* Posts by Alan_Peery

262 posts • joined 14 Jun 2009


Hold horror stories: Chief, we've got a f*cking idiot on line 1. Oh, you heard all that


Re: Oooops, dropped

Auto-answered intercom calls makes a pretty hostile working environment -- even if you know that it has been enabled.

DXC Technology utters words 'hiring' and 'digital' 105 times in Q3 earnings car-crash


Re: That’s strange...

Some clearly are, as I met a new colleague last week on account.

Yes, I work for DXC.


Re: That’s strange...

There are 218 UK positions listed on DXC's website right now.


Oh snap: AWS has only gone and brought out its own Backup


Re: All your eggs in one basket

Which does not address the rogue admin threat, the leaked credential threat, or the billing screwup threat.

Virgin Galactic test flight reaches space for the first time, lugging NASA cargo in place of tourists


Sorry, not space yet

The border for space is 100 km.

While the US originally defined space as 50 miles up, no one seriously regards that as the boundary any longer. The US astronauts who went up under the original definition are grandfathered into the "astronaut" space, because anything else would be unkind.

Big Falcon Namechange for Musk's rocket: BFR becomes Starship


Re: You'd have to be a Dummy,....

You're pretty sadly behind on what SpaceX is achieving with its booster reuse. The boosters aren't coming back badly damaged (barring crashes) -- they're coming back clean enough that the old design would be accumulating on the shelf if there weren't mission where throwing away the booster makes sense.


Re: You'd have to be a Dummy,....

Why should a perfectly good launchpad sit idle, even if it was originally built for secret military launches?

Vandenberg allows polar orbit launches, which makes it doubly useful.

IBM sits draped over the bar at The Cloud or Bust saloon. In walks Red Hat


Re: Clouded vision

> What CentOS does to this day is not a free version of RHEL. It's something

> different. It may be free for individual developers, but for the likes of

> Google or Amazon it is definitely not free.

Please point to the the portions of the CentOS website that support this statement, because you're not describing a situation I recognize.

Official: IBM to gobble Red Hat for $34bn – yes, the enterprise Linux biz


Umm, share price means little. Compare stock market capitalization (price * shares issued) to get a useful comparison.


Re: Fuck !

Exactly my first thought.

Outside of Japan, Fujitsu KILLS the K5 cloud with 'immediate effect'


Re: Hands up: who'd heard of it before this article?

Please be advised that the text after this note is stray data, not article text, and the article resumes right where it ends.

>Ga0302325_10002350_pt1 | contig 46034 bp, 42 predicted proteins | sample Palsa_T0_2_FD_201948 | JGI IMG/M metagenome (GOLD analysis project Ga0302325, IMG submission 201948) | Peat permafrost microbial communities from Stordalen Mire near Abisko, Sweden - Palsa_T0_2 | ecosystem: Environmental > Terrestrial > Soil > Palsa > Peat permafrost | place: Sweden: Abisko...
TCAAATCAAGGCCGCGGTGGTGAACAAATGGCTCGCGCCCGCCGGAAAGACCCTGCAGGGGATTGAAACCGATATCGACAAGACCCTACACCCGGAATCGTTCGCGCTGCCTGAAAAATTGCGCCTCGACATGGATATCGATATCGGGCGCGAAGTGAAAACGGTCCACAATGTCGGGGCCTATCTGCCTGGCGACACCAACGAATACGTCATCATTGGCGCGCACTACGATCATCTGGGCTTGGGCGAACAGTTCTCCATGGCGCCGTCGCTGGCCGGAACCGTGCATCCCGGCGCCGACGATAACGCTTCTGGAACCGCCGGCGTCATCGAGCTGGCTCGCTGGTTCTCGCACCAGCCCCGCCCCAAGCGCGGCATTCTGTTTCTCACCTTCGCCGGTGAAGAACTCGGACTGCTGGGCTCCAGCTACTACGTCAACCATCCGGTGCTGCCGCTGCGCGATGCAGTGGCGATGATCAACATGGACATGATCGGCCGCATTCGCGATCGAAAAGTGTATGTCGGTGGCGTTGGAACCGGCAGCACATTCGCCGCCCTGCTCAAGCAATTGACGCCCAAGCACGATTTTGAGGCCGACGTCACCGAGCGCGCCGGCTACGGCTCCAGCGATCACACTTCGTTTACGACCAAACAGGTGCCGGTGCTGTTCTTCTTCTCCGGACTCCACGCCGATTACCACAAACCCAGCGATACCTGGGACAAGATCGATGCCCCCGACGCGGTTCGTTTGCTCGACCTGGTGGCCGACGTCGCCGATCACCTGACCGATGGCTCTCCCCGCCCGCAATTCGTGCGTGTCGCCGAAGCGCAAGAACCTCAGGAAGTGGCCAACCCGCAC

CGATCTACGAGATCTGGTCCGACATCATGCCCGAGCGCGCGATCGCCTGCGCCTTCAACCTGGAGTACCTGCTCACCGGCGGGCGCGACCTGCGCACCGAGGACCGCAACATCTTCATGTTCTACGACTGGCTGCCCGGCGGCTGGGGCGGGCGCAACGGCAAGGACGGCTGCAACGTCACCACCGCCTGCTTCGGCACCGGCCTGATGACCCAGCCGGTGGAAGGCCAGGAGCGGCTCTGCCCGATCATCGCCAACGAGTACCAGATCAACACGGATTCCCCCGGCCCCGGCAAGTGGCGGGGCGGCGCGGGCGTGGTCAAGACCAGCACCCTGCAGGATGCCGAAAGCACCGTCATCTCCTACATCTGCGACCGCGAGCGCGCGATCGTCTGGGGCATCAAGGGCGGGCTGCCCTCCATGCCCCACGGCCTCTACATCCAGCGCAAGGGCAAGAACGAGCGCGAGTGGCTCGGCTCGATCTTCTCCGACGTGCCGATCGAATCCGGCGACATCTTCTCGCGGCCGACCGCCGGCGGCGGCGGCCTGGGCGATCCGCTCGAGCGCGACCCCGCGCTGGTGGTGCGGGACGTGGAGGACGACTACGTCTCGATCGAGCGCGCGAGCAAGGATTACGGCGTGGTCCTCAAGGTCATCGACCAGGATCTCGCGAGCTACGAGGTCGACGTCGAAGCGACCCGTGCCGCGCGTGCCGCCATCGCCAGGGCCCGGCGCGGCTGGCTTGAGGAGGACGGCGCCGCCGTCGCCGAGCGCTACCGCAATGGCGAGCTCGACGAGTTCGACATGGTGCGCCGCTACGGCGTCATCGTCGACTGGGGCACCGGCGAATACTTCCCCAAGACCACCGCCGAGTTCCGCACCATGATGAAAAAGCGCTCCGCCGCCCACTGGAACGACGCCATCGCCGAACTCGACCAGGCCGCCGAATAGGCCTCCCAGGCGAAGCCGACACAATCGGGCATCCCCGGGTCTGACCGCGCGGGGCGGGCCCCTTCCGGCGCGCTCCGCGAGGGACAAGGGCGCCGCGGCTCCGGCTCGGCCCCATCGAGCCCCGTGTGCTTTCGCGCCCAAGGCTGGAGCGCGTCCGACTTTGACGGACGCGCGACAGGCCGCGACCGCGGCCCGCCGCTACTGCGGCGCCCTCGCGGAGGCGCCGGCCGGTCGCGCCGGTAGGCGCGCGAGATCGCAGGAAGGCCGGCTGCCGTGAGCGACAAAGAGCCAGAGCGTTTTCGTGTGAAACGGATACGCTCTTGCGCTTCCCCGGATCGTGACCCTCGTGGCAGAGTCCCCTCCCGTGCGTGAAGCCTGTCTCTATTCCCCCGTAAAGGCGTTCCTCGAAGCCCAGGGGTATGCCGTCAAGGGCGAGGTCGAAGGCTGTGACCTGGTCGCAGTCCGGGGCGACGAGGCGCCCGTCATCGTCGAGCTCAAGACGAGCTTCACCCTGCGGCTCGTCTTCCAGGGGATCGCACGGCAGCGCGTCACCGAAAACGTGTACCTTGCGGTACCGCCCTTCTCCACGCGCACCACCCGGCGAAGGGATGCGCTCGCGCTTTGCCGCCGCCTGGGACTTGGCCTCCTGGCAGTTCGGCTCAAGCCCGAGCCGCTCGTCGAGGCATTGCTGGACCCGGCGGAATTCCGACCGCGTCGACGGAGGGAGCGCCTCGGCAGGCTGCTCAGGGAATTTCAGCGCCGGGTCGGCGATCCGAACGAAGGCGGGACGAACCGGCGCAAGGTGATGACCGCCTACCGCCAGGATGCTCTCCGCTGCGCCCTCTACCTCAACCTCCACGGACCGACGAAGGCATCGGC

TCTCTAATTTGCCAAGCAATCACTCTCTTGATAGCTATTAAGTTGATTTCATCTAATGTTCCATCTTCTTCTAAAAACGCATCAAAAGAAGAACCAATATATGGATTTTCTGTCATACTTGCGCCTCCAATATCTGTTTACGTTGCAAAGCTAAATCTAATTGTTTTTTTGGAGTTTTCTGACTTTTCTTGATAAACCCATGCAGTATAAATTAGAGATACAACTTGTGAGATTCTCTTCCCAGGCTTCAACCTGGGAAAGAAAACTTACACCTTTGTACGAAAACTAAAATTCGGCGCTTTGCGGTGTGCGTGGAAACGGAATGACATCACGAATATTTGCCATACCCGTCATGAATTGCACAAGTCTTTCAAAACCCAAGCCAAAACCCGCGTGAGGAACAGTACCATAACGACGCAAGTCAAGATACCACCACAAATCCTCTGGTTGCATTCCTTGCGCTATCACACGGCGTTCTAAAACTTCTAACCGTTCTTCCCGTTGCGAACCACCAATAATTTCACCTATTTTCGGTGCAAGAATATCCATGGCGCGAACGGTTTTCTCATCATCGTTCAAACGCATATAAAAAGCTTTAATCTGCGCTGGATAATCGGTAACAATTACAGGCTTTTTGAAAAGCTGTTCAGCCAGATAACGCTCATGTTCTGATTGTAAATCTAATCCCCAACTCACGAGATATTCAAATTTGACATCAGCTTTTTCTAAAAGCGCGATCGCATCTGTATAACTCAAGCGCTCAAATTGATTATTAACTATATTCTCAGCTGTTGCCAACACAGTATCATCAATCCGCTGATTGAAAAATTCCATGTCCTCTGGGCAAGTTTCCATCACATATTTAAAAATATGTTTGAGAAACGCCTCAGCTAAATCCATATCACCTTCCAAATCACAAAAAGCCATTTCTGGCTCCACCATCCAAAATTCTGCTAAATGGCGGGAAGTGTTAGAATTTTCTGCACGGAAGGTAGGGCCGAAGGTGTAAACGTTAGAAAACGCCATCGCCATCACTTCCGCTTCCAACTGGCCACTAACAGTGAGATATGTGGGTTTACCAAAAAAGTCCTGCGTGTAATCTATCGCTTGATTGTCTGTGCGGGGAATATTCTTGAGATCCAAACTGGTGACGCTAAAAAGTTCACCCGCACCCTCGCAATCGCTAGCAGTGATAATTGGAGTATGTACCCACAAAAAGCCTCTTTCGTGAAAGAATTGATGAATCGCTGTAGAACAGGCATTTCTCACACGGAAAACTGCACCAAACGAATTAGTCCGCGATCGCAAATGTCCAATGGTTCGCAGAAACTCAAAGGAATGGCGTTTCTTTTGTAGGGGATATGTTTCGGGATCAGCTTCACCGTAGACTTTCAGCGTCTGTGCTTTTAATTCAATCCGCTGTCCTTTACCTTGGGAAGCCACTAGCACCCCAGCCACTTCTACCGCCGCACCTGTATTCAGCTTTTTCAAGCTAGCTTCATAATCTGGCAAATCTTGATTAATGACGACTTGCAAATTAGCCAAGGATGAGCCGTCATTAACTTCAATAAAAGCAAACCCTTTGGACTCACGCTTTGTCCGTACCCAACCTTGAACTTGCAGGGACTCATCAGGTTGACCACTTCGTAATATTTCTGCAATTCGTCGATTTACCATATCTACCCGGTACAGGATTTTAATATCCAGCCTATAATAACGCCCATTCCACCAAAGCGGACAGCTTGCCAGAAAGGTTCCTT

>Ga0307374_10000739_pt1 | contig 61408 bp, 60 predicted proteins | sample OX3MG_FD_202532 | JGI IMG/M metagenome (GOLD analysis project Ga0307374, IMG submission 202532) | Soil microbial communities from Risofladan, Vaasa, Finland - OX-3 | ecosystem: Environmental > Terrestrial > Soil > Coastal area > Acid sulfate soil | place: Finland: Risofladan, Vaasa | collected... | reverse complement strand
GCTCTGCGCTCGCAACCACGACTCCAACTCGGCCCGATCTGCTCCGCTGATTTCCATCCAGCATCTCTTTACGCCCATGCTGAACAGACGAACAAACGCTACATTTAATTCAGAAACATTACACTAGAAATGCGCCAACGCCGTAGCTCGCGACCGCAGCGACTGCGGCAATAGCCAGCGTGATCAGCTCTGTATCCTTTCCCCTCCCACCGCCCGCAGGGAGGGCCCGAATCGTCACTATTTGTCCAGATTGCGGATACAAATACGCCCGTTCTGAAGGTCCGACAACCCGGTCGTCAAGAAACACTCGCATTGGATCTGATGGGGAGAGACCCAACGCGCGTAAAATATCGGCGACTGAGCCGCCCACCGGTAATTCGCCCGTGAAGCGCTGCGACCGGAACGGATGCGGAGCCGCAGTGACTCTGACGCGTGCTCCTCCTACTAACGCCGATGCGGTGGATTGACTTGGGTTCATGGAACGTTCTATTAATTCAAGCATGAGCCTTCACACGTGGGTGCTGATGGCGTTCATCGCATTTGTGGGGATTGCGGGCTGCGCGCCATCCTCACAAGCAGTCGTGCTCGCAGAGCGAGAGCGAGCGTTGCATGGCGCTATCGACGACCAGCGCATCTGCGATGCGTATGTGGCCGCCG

They would have been marketing to Japanese corporates in need of computing in other regions. If the project had been Japanese led that might have worked, but if the projects were initiated outside Japan then you have to have mindshare where they were started. People choose what they've heard of, and heard of being used successfully.

I hadn't heard of it either...

Still using Skype? Good news! After HOURS of meetings, Microsoft reckons it knows when you're Not Active


Re: No explanation?

You're not seeing the issue. Setting the "I'm not here" setting and then keeping an eye on which of your colleagues are online isn't very very open. If they can't see that you're in, there's no reason why you should be able to see that they are in.

Soft eng salaries soar by 25 per cent – and, oh yes, devops is best paid for non-boss techies


Re: From the "no shit, Shirlock" files:

It would also mean horrendous commutes, from a cost & times and discomfort perspective.

Have you worked in a high density metropolitan area?

Official: Google Chrome 69 kills off the World Wide Web (in URLs)


Re: Reg -- AMP technology

No, AMP is much more than removing the comments section. Here are two posts I wrote up a few months ago:



'World's favorite airline' favorite among hackers: British Airways site, app hacked for two weeks


Missing from the press release -- CVV status

The press release from BA says "financial details" but fails to specify if the CVV was also disclosed, or it is was not as it was only held in memory during the operations.

Curious omission.

It's official – satellite spots water ice at the Moon's chilly poles


But how much will it break down in vacuum, even with the intense sunshine?

Google shaves half a gig off Android Poundland Edition


Where are the missing e-ink tablets?

Why should a tablet not have an e-ink screen? There are cases for full functionality with a screen fully visible in sunshine -- even if that screen has to be monochrome.

Azure certifications are awful, Microsoft admits, so it has made new ones


Discounts for the first 300 is miserly

Come on Microsoft, you're a behemoth. Do you really only expect a few people to take the test, and need the revenue?

Open plan offices flop – you talk less, IM more, if forced to flee a cubicle


Re: What about disturbing others?

People are not all the same. Some thrive on interaction, others can't handle interruption. Don't assume that someone doesn't car or isn't productive because interruptions just because interruptions bother you.

Micro Focus offloads Linux-wrangler SUSE for a cool $2.5bn


$164 million was six months income.

OpenBSD disables Intel’s hyper-threading over CPU data leak fears


Re: Let's start a list...

Any two processes running at the same time. There's no need to confine ourselves to looking at the benefits that accrue to a single process when we have lots of processes on our systems.